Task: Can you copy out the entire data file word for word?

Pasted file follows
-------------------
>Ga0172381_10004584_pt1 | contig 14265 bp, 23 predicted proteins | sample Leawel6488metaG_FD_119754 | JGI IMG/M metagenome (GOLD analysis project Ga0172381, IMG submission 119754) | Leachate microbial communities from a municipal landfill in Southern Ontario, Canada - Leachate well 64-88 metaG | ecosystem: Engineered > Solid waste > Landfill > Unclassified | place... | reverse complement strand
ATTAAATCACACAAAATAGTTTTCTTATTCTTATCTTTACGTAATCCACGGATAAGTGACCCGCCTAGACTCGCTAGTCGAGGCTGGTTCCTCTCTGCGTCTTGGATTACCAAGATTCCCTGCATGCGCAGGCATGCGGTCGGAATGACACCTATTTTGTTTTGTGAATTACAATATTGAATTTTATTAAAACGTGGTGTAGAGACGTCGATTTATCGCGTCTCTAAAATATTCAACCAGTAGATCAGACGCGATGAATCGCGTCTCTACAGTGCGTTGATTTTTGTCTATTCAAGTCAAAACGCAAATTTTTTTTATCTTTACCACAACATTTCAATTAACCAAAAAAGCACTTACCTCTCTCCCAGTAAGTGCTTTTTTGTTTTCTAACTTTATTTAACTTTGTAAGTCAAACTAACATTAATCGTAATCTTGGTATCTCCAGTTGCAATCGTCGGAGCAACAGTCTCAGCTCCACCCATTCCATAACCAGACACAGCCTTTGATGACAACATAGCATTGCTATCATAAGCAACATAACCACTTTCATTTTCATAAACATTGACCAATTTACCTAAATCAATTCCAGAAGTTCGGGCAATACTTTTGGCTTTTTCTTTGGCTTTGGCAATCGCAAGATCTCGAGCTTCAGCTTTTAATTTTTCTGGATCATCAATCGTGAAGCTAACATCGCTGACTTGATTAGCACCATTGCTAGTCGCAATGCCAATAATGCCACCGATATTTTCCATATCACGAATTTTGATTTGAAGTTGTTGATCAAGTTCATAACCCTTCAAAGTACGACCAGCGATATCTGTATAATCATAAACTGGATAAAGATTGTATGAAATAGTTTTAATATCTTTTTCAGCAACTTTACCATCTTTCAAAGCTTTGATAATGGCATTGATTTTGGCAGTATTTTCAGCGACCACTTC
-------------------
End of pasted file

>Ga0172381_10004584_pt1 | contig 14265 bp, 23 predicted proteins | sample Leawel6488metaG_FD_119754 | JGI IMG/M metagenome (GOLD analysis project Ga0172381, IMG submission 119754) | Leachate microbial communities from a municipal landfill in Southern Ontario, Canada - Leachate well 64-88 metaG | ecosystem: Engineered > Solid waste > Landfill > Unclassified | place... | reverse complement strand
ATTAAATCACACAAAATAGTTTTCTTATTCTTATCTTTACGTAATCCACGGATAAGTGACCCGCCTAGACTCGCTAGTCGAGGCTGGTTCCTCTCTGCGTCTTGGATTACCAAGATTCCCTGCATGCGCAGGCATGCGGTCGGAATGACACCTATTTTGTTTTGTGAATTACAATATTGAATTTTATTAAAACGTGGTGTAGAGACGTCGATTTATCGCGTCTCTAAAATATTCAACCAGTAGATCAGACGCGATGAATCGCGTCTCTACAGTGCGTTGATTTTTGTCTATTCAAGTCAAAACGCAAATTTTTTTTATCTTTACCACAACATTTCAATTAACCAAAAAAGCACTTACCTCTCTCCCAGTAAGTGCTTTTTTGTTTTCTAACTTTATTTAACTTTGTAAGTCAAACTAACATTAATCGTAATCTTGGTATCTCCAGTTGCAATCGTCGGAGCAACAGTCTCAGCTCCACCCATTCCATAACCAGACACAGCCTTTGATGACAACATAGCATTGCTATCATAAGCAACATAACCACTTTCATTTTCATAAACATTGACCAATTTACCTAAATCAATTCCAGAAGTTCGGGCAATACTTTTGGCTTTTTCTTTGGCTTTGGCAATCGCAAGATCTCGAGCTTCAGCTTTTAATTTTTCTGGATCATCAATCGTGAAGCTAACATCGCTGACTTGATTAGCACCATTGCTAGTCGCAATGCCAATAATGCCACCGATATTTTCCATATCACGAATTTTGATTTGAAGTTGTTGATCAAGTTCATAACCCTTCAAAGTACGACCAGCGATATCTGTATAATCATAAACTGGATAAAGATTGTATGAAATAGTTTTAATATCTTTTTCAGCAACTTTACCATCTTTCAAAGCTTTGATAATGGCATTGATTTTGGCAGTATTTTCAGCGACCACTTC